Everyone's (b)logging in!

Everyone's (b)logging in!

Blogosphere: Ten years on, the world is blogging away to glory to make itself heard

Everyone's (b)logging in!

I have bad news folks. Kiran and I lost our baby. Despite our best efforts we were unable to avert a miscarriage. The last two months have been a struggle for us and that is one of the reasons I was absent from the blog in more ways than one. K and I need time to heal. I will be away for a while. Love.” –This is what Aamir Khan posted on his blog at 12:27 AM on August 12.

 Sharing of such personal grief by one of the topmost film stars with the rest of the world directly was unthinkable till a few years back. But now, thanks to the tool called Blogging, celebrities have taken to sharing even their very personal thoughts, more often than not bypassing the media.

In fact, thanks to increasing use of blogs by film and sport stars, media now often picks up newsy stuff from their blogs, sometimes creating genuine news items and sometimes sensational and gossipy nuggets – remember Aamir Khan’s “Shah-Rukh-the-dog-licking-my-feet” and Amitabh Bachchan’s critical comments on “Slumdog Millionaire” that gobbled much newsprint and television space?

But it is not just the public figures, millions across the world are using blogs to express their views on anything and everything under the sun. So much so that it is hard to believe that Blogs as a communication tool has just completed its first decade of existence, with the oldest blogging platform, Blogger - a Google property since 2003 - turning ten a few days ago (though actual blogging started a little before that). But then, ten years is eons by Internet standards, where new developments take place almost every few hours, including that of the Twitter, the micro-blogging site whose zooming popularity has redefined blogging to such an extent that from US President Barack Obama to our own diplomat-turned minister Shashi Tharoor to Bollywood’s oomph girl Mallika Sherawat, all are falling prey to its charms in a major way.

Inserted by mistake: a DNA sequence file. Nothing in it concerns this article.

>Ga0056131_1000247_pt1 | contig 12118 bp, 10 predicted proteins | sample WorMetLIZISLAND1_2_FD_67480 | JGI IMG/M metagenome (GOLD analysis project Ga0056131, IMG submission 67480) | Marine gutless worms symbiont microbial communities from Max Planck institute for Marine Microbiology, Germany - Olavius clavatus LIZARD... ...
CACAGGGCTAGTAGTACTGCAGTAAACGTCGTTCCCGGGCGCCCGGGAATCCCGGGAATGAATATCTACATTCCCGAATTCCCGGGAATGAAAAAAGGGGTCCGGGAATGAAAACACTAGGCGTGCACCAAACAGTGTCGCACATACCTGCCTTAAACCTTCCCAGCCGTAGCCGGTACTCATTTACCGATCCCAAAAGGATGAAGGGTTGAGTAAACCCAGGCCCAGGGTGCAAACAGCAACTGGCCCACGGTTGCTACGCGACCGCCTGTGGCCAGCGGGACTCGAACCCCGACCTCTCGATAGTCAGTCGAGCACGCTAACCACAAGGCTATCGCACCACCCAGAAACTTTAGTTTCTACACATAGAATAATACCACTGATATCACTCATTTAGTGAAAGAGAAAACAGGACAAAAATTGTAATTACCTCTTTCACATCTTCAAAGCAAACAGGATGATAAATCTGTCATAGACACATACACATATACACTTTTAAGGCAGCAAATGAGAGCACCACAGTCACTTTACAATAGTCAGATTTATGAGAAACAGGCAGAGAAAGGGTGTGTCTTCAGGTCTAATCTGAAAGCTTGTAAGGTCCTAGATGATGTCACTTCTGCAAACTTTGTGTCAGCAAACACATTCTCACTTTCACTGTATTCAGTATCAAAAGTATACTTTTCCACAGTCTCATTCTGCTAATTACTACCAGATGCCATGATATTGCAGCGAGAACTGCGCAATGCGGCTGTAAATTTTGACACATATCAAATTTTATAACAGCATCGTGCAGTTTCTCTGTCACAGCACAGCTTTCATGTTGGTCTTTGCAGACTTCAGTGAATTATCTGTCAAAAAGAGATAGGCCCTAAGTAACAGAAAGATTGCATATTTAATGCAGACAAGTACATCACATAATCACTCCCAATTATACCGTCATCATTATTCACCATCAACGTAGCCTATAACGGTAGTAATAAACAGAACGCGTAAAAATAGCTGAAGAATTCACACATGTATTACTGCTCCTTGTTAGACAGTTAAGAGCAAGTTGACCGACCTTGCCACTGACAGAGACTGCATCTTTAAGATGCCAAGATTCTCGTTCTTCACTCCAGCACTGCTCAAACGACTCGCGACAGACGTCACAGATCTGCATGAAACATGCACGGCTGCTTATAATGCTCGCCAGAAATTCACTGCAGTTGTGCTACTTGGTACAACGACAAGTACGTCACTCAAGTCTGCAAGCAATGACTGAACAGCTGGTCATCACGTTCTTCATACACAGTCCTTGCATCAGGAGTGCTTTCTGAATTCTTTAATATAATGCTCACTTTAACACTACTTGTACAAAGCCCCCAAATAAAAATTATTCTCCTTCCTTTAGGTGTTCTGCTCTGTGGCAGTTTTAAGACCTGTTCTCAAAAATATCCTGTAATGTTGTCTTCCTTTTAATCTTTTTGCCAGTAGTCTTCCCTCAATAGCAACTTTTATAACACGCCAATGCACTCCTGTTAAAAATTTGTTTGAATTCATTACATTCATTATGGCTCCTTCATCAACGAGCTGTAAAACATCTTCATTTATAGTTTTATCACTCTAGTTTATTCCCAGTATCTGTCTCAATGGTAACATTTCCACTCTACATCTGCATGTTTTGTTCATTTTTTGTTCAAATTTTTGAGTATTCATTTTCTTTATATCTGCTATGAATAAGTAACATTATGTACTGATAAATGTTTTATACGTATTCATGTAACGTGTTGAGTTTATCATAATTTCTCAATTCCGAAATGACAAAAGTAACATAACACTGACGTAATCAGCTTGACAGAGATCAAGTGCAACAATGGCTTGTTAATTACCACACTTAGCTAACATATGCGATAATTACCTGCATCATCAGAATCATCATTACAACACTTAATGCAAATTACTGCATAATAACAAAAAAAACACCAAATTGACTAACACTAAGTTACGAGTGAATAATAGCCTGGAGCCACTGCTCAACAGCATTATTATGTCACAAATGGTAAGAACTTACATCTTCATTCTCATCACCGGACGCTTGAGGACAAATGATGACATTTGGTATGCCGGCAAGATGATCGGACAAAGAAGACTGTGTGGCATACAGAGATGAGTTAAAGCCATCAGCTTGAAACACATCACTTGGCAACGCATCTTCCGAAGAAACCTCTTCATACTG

Higher profile

Blogging has, in fact, now acquired a much higher profile than just being a “web log” or personal diary on the Internet space. While the overwhelming majority of over 133 million blogs worldwide (as estimated in 2008 by leading blog search engine Technorati, which alone tracks more than 100 million of them) are personal thought-sharing space, now it is being used as a tool for as diverse causes as political and business networking, disaster relief, creative pursuits (in a first, the legendary Royal Opera House in London has decided to stage an Opera that will be created by Twitter users by working on a basic premise given by it and contributing their creativity through the 140-word-limit Twitter posts) and even journalism. For example,  it was because of evidence dug out by bloggers that the CBS network in the US had to apologise after it was found that journalist Dan Rather had presented forged documents questioning the then President George W Bush’s military service record.